Author
Susan Shaheen and Charlene Kemmerer
Benefit Summary HTML

With the rising demand for parking at suburban transit stations, agencies are looking for better strategies to manage the increased demand. The Bay Area Rapid Transit (BART) District, the rail agency serving the San Francisco Bay area, includes a total of 43 stations, with approximately 46,000 parking spaces at 31 stations. Due to the Bay area's high share of transit commuters, parking at the stations is in high demand. Many of the BART stations have a parking shortage, especially during peak commute hours, and it is difficult to secure land and funding for additional spaces. In 2002, BART implemented a monthly reserved parking program to guarantee commuters a space during peak hours. However, there can be a substantial waitlist for monthly spots and when monthly subscribers do not take transit everyday, reserved spaces are underutilized. From 2004 to 2006, researchers implemented a smart parking field test at the Rockridge, Oakland BART station to complement the monthly reserved program by providing daily flexibility during the morning commute to those who do not use transit everyday.

The project included in-ground sensors in the BART parking lot to determine available parking spaces, two changeable message signs (CMSs) located on the highway that display dynamically updated parking availability information for motorists, and a computer reservation system accessible via the Internet and a telephone Interactive Voice Response (IVR) system. Researchers conducted the analysis with expert interviews, internet surveys, focus groups, and parking reservation data to evaluate:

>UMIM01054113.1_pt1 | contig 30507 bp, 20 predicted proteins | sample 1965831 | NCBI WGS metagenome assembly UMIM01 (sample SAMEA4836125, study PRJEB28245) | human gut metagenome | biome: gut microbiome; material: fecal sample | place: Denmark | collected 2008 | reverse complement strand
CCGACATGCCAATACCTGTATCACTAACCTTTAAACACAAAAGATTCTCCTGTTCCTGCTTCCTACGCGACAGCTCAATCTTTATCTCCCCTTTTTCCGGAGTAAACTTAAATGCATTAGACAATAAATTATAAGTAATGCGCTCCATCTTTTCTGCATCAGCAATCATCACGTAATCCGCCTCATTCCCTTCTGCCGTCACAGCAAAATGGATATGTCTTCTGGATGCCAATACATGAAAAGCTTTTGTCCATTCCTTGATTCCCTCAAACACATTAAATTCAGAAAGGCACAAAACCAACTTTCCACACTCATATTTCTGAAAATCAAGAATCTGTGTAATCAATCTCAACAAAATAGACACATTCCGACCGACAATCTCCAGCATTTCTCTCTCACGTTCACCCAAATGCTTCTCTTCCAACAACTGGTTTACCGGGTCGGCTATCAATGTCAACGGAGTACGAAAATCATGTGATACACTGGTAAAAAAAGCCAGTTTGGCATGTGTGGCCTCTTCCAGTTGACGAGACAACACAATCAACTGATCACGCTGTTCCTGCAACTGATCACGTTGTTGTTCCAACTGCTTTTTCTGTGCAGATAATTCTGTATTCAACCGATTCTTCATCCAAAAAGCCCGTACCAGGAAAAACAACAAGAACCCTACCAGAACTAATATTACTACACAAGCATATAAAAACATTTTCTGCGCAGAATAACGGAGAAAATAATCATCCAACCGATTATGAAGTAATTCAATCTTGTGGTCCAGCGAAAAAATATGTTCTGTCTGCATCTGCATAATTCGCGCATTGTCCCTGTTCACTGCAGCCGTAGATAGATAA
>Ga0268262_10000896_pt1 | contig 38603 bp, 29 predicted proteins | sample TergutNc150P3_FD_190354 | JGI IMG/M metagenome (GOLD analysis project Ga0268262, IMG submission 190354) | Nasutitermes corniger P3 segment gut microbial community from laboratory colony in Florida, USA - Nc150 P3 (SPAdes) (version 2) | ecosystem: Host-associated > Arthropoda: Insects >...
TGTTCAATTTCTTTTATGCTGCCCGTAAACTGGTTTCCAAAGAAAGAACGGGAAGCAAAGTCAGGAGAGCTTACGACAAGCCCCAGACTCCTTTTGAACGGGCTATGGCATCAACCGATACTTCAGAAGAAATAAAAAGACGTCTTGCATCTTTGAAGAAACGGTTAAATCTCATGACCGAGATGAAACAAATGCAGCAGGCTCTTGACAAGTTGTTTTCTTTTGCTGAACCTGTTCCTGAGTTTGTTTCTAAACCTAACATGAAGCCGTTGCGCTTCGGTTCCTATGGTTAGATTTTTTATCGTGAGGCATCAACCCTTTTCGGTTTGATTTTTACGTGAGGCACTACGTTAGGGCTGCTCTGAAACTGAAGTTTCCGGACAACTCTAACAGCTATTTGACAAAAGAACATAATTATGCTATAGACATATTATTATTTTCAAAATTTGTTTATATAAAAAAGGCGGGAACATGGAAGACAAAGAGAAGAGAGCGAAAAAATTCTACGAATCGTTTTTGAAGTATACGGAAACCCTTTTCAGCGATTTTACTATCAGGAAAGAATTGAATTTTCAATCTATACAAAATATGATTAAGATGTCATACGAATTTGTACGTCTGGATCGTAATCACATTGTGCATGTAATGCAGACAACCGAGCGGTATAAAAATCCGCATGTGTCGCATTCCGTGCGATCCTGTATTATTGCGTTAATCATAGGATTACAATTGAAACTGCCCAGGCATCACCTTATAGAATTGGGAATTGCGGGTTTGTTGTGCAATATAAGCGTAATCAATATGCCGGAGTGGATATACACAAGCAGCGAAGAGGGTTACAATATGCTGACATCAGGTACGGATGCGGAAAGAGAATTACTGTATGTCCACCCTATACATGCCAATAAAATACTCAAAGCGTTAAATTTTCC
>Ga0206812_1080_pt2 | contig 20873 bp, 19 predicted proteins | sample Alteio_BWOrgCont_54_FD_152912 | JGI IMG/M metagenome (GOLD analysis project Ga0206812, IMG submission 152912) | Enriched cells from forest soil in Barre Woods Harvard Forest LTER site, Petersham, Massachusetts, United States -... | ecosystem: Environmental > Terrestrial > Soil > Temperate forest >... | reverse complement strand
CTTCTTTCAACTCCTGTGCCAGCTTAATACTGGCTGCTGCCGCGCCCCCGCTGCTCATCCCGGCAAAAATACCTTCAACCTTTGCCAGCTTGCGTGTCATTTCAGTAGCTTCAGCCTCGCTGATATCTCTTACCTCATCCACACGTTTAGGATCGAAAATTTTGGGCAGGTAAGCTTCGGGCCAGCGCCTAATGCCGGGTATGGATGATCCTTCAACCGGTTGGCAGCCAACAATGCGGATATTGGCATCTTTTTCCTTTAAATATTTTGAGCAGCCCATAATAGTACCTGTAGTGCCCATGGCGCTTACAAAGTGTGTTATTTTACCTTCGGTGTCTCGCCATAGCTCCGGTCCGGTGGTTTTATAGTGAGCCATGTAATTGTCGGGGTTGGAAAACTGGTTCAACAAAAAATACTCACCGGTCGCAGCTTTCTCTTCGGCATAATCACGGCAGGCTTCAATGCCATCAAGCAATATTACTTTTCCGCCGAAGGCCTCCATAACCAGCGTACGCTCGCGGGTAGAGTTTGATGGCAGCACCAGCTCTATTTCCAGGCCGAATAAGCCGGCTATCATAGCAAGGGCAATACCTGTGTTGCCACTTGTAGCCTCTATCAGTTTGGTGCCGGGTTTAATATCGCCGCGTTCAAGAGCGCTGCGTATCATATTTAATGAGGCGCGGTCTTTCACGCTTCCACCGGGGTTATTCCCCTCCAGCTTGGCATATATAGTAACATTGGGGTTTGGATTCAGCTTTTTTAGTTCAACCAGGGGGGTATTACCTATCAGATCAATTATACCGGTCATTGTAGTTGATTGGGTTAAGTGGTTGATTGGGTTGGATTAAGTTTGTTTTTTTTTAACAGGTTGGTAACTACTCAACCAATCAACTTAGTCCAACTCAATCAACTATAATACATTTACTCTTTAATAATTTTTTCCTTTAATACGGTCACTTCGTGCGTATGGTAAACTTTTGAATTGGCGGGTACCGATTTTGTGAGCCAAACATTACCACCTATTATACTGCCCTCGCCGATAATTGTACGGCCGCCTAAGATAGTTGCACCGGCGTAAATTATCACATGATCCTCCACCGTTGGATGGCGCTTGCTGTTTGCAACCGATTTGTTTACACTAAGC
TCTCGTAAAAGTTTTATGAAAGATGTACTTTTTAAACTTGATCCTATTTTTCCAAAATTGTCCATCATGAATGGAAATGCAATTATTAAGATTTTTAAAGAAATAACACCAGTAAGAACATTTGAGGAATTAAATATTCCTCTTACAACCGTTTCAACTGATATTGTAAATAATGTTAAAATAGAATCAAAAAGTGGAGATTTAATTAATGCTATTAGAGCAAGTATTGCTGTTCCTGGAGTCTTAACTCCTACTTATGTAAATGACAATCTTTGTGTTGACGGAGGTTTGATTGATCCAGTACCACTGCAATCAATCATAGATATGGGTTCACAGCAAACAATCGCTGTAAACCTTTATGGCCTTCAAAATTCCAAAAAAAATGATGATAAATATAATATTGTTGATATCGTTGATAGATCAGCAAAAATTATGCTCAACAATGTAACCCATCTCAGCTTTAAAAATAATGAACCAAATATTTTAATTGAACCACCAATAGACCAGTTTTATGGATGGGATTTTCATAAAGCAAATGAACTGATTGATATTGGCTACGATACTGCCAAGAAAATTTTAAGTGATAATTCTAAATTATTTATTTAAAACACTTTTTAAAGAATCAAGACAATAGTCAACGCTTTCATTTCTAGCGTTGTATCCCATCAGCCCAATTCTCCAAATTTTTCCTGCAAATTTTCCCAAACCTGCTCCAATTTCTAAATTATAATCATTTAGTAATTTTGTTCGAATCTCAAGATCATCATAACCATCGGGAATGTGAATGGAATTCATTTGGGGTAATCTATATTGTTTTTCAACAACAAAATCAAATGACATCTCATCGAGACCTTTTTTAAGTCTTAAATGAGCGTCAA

• the effectiveness of an advanced smart parking system in managing a parking resource,
  • the impacts of smart parking management on transit ridership,
  • the behavioral response to parking information and reservations, and
  • lessons learned from the smart parking field test.
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Lesson Background HTML

The Bay Area Rapid Transit (BART) District, the rail agency serving the San Francisco Bay area, includes a total of 43 stations, with approximately 46,000 parking spaces at 31 stations. Due to the Bay area's high share of transit commuters, parking at the stations is in high demand. Many of the BART stations have a parking shortage, especially during peak commute hours, and it is difficult to secure land and funding for additional spaces. In 2002, BART implemented a monthly reserved parking program to guarantee commuters a space during peak hours. However, when monthly subscribers do not take transit everyday, reserved spaces are underutilized. From 2004 to 2006, researchers implemented a smart parking field test at the Rockridge, Oakland BART station to complement the monthly reserved program by providing daily flexibility during the morning commute to those who do not use transit everyday.

The project included in-ground sensors in the BART parking lot to determine available parking spaces, two changeable message signs (CMSs) located on the highway that display dynamically updated parking availability information for motorists, and a computer reservation system accessible via the Internet and a telephone Interactive Voice Response (IVR) system. This paper examines the institutional, user perspective, and operational lessons learned from the smart parking field test.

Pages
18
Publication Sort Date
Publisher
Transportation Research Board
Source ID
845
Title
Smart Parking Linked to Transit: Lessons Learned from the San Francisco Bay Area Field Test
Type
UNID
AB5C5F09485716C48525749B00555337
Source Review
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